Skip to comments.Mexico uses U.S.A. to avoid change
Posted on 11/13/2005 5:11:34 PM PST by dennisw
President Bush announced he will begin the long-awaited Congressional push of his immigration-reform proposal. This brought new hope in Mexico that at long last President Fox's 2000 campaign promise may still be kept before next year's presidential elections. His PAN party could well use the victory, as it is in desperate need of a major achievement in its effort to hold on to the presidency, which as of now looks dismal.
It has long been held by most countries that immigration policy must be based on what is best for the country, not for the immigrant.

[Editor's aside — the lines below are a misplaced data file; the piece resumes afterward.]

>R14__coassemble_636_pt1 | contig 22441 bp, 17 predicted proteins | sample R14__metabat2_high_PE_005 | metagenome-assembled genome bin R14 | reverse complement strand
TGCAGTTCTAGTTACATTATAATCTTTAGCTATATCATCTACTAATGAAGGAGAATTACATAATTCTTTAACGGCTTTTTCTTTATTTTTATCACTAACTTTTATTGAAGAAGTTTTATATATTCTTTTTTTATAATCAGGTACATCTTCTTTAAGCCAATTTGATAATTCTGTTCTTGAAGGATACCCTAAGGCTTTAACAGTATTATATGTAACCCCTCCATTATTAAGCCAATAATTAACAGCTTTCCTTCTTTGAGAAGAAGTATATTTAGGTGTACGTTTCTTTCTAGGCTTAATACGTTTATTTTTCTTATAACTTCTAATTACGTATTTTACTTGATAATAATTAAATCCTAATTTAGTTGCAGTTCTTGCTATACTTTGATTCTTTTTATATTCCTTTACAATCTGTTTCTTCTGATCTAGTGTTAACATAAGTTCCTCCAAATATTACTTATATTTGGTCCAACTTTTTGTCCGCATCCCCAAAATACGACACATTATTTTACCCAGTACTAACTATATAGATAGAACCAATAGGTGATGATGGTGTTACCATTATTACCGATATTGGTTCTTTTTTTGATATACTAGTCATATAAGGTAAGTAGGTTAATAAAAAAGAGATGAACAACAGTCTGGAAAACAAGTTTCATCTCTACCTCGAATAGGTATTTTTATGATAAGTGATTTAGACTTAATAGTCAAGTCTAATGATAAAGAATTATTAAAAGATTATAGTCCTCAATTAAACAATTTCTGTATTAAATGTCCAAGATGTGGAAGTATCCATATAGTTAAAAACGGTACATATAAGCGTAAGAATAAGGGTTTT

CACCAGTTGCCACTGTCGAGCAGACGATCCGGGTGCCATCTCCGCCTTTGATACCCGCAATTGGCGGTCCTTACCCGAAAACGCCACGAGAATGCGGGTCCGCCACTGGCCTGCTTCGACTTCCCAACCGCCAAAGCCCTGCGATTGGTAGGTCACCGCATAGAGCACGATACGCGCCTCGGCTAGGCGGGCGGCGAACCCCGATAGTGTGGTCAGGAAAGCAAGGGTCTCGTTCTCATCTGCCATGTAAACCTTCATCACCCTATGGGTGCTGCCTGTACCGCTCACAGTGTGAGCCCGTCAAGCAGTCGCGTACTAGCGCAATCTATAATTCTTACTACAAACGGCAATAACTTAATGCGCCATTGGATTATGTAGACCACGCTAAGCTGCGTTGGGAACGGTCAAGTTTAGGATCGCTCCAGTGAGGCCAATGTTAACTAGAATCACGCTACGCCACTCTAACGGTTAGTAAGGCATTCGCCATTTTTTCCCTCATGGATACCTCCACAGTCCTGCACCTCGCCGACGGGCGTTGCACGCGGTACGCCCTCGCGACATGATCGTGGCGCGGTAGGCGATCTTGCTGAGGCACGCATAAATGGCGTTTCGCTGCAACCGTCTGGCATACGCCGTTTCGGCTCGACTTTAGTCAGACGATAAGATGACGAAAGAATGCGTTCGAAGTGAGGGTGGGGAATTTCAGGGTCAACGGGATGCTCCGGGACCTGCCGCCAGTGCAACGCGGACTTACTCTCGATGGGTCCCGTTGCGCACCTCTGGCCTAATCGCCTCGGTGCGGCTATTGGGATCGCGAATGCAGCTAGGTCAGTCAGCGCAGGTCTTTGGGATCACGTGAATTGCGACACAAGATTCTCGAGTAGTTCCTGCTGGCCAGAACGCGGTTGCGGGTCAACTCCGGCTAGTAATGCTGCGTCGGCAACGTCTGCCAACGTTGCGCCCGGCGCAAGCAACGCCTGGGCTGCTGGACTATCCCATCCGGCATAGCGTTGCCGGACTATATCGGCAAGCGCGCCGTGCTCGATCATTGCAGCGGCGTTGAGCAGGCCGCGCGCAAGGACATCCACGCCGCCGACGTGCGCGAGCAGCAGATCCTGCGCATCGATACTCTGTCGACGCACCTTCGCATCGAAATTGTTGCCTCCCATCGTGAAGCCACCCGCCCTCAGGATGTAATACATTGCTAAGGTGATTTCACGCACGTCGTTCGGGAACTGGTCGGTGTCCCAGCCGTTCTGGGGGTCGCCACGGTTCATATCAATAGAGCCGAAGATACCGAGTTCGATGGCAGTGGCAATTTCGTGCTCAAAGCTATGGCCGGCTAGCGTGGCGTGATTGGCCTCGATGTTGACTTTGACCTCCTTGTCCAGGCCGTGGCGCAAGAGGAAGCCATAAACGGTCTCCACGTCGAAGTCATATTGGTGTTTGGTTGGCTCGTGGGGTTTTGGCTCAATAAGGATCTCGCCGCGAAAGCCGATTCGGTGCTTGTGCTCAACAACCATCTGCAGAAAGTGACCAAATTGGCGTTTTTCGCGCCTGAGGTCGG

Mexico's immigration policy is very much based on this concept, as it should be. It is not easy for foreigners to simply apply for and receive a work-permit visa. Even to purchase a vacation home whether through title or a bank-trust (fideicomiso) in the foreign ownership forbidden zones requires a visa and proof of income from outside Mexico. Such visas are easy to obtain but must be renewed annually and do not permit holders to work in Mexico. Foreigners retiring in Mexico to obtain a visa must show proof of no less than $1,500 per month, and such a visa will not allow them to work.
Like the U.S. and other countries, Mexico does make it easy for certain individuals to obtain permanent residency (and eventual citizenship) allowing work in certain professions or for executives of multinational companies working in Mexico, business, industrial and real estate investors, etc. Such visas are clearly in Mexico's best interest, but like in the U.S., a low-income foreigner looking to immigrate to Mexico to compete with low-income national workers has no chance of being welcomed.